Afghan forces recapture Kunduz, Taliban driven out

Interior Minister Noor-ul-Haq Ulumi defended the performance of the government in the initial fall of Kunduz. “They achieved it and it will take a long time for the government to recover”, Mir said.


The Afghan army and police force each have special forces units. Overall casualty numbers from the fighting, particularly among government forces, remained vague.

Despite the overnight USA bombing of Taliban positions, the militants had extended their grip on Kunduz through Wednesday, forcing government forces to retreat before returning with an offensive dealing a huge blow to the Taliban.

Afghan security personnel talk as they prepare to launch a counter-offensive to retake Kunduz from Taliban militants at the city’s airport on September 30, 2015. The global forces’ role has shifted to training and support after all North Atlantic Treaty Organisation combat forces withdrew from Afghanistan at the end of past year.

The Taliban sent mixed messages concerning their progress on Thursday, with spokesman Zabihullah Mujahid insisting that militant forces were holding their ground in the city.

Sediqqi said that control of Kunduz “was taken by 3.30am” on Thursday but conceded that an operation “to clear the city is ongoing” and could take a few days.

Taliban spokesman Zabiullah Mujahid confirmed in a phone interview Thursday morning that the group’s forces had evacuated the city, but said the move was made to prevent fighting that could lead to civilian casualties.

A doctor with Medecins sans Frontieres (MSF) in Kunduz, Heman Nagarathnam, told the BBC that 296 people wounded in the fighting had been treated at the MSF trauma centre since Monday.

But Afghan forces were still battling insurgents in parts of the city.

One resident said: “The Taliban came to my house to searched for military supplies and when they could not find any, they asked me to join them as a soldier of jihad against infidel forces and assured me of a place in paradise after death”.

The goal of the insurgency was not to hold Kunduz – they have neither the manpower nor firepower to consolidate control of a large urban center.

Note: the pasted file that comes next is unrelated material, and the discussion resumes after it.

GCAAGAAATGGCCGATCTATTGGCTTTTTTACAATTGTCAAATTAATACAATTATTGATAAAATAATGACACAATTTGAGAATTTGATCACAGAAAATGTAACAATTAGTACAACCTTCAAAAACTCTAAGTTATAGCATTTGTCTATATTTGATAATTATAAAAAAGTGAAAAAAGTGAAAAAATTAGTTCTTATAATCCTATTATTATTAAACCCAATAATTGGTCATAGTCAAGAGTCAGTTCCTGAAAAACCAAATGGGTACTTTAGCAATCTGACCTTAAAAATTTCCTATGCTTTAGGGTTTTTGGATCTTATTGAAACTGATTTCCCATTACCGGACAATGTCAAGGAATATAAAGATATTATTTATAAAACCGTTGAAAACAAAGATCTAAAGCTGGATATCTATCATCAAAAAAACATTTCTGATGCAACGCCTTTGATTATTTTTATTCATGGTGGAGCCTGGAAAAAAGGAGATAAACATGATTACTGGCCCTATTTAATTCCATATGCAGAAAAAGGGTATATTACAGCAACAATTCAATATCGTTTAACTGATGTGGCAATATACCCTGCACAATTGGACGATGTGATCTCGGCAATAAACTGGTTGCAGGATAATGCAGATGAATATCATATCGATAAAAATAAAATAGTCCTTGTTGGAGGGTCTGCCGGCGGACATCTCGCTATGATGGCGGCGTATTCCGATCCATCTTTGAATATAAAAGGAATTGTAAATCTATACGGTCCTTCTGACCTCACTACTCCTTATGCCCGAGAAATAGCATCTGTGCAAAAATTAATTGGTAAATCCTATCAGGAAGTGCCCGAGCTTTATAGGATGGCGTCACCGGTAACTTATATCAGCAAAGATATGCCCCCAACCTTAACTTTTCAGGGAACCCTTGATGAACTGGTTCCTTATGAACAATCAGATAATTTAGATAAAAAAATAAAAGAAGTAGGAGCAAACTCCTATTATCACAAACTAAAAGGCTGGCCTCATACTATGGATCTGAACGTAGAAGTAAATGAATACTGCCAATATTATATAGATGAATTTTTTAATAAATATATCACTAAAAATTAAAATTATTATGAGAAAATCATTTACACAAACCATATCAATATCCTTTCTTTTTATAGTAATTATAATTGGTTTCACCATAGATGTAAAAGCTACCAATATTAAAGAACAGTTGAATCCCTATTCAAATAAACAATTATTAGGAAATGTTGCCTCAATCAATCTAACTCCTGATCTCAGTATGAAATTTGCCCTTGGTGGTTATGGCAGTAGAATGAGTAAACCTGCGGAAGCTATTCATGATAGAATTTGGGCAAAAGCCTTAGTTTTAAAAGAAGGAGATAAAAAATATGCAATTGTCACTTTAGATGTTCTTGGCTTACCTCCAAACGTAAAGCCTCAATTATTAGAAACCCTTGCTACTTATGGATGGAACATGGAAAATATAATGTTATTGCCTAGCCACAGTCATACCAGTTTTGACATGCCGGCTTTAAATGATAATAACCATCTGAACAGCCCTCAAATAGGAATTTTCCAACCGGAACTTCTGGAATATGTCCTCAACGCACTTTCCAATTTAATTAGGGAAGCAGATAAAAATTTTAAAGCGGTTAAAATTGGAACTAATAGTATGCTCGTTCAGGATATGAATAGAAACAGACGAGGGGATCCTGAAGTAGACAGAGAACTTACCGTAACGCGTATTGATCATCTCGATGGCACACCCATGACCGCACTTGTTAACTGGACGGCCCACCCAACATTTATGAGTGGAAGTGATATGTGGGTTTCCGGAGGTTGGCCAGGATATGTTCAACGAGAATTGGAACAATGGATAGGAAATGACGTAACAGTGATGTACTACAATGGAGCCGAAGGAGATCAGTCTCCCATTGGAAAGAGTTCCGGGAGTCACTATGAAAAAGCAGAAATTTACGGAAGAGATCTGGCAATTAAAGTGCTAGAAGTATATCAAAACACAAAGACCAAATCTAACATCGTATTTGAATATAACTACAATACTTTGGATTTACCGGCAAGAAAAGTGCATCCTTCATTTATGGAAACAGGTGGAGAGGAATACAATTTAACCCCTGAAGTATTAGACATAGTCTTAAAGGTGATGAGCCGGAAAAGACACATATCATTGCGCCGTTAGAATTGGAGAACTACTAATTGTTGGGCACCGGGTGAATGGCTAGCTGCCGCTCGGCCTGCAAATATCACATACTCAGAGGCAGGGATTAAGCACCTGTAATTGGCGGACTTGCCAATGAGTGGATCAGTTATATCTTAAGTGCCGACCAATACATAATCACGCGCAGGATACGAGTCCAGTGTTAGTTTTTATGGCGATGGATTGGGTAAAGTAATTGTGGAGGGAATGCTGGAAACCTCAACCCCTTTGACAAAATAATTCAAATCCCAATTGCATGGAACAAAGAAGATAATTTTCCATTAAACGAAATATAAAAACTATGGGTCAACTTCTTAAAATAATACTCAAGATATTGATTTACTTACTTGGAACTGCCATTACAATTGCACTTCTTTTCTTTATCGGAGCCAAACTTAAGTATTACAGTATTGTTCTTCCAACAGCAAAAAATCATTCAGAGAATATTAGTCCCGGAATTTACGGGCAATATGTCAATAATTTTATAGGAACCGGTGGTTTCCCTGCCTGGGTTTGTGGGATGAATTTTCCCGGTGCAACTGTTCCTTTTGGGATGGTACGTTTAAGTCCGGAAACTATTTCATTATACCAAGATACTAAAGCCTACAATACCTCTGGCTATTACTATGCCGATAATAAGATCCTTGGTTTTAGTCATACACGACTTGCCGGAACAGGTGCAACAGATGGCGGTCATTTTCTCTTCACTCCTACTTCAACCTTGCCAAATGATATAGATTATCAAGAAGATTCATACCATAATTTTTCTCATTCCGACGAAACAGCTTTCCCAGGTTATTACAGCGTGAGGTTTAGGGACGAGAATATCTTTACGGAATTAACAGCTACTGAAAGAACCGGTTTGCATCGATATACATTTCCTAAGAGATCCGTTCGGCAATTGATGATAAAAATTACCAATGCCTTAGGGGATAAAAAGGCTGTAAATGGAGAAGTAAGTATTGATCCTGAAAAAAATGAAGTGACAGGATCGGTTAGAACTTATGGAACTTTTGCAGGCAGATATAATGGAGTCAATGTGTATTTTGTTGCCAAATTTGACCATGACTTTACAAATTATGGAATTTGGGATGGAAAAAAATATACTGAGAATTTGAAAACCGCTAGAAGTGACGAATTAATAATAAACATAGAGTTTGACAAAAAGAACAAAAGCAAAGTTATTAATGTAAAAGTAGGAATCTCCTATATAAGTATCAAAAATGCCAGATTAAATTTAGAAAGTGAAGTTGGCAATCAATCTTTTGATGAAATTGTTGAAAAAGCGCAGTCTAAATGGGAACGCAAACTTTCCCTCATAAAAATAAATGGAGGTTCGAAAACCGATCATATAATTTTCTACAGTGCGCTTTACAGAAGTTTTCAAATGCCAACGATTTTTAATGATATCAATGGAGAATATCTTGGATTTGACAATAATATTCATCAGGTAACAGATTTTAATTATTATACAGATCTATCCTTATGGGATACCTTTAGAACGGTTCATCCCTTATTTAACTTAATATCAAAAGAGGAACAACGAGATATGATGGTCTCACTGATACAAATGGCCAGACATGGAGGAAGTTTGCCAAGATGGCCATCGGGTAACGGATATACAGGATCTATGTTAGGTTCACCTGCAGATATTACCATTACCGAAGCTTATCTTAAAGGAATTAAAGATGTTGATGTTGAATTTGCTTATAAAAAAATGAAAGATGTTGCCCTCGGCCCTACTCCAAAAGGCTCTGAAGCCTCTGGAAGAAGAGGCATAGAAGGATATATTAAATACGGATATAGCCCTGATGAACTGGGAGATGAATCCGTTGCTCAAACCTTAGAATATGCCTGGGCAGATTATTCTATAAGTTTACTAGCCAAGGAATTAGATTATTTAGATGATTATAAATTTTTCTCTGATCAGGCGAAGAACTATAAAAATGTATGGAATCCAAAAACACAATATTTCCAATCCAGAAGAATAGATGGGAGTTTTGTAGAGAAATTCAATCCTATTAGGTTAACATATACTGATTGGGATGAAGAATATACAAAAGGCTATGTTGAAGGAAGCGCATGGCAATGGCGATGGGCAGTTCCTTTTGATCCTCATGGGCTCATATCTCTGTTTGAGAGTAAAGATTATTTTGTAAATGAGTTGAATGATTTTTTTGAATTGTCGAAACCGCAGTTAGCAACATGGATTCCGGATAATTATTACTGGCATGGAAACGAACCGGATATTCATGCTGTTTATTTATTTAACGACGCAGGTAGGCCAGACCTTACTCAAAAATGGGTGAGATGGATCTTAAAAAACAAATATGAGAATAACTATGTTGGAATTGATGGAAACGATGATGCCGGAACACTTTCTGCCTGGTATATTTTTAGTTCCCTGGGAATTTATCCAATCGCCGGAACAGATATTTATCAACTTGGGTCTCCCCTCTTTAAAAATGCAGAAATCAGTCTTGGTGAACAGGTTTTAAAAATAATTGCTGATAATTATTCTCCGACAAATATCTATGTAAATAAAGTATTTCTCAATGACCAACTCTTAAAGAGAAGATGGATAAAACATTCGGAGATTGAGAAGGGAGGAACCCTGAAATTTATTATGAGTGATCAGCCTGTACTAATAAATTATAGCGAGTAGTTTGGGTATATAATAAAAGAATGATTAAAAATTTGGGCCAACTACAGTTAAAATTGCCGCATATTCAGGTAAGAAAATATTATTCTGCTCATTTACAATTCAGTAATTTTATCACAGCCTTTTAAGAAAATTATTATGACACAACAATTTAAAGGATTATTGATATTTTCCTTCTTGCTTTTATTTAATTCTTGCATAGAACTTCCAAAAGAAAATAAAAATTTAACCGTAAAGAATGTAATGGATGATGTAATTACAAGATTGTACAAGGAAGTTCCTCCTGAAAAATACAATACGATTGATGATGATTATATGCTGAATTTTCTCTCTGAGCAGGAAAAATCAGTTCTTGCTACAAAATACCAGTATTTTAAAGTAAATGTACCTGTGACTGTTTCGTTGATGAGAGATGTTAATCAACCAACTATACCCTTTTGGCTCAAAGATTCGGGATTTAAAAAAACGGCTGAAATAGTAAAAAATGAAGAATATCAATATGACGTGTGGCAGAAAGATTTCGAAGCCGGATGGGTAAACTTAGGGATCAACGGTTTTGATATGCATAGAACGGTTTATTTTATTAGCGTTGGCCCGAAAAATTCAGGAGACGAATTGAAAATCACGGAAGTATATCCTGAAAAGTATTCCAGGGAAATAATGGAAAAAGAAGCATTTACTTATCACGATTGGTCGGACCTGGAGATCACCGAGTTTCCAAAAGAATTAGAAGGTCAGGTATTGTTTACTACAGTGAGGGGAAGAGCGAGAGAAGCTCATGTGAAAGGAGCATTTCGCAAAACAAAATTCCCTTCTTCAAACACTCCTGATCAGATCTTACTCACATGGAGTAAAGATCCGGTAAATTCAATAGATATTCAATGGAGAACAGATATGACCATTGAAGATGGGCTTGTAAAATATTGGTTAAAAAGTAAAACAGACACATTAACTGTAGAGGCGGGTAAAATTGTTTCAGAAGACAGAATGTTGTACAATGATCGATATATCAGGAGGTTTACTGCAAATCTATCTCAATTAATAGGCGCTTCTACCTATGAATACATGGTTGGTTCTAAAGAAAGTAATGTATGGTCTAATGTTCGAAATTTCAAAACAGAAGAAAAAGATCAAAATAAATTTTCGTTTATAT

The Taliban remain in control of at least two districts in the rest of Kunduz province. “We are still looking for explosives, terrorists and suicide bombers”.

Essa Khan, a resident of Kunduz near the airport base, said he saw the Americans leading the frontlines.

Local bakeries were selling stale bread at inflated prices and residents reported woeful shortages of water, medicines and electricity, as many people hunkered down in their homes amid the frequent gunfire.

It was not possible to immediately gauge how much of Kunduz was secured by the Afghan forces.

The city was captured by the Taliban during an overnight assault on Monday.

The United Nations said Wednesday the fighting in Kunduz left more than 100 civilians dead or injured and forced 6,000 people to flee the city.

“Kunduz has turned into a ghost city”, the man said, reporting that he had been hurt by shrapnel after getting caught in a firefight.

“The harrowing accounts we’ve received paint a picture of a reign of terror during the Taliban’s brutal capture of Kunduz this week”, Amnesty’s Afghanistan researcher, Horia Mosadiq, said.


The Interior Ministry said the operation was launched with ground forces moving from Kunduz airport – where they had massed since the city fell to the Taliban – over roads that had been mined by the insurgents.

Afghanistan's security forces patrol Kunduz on Tuesday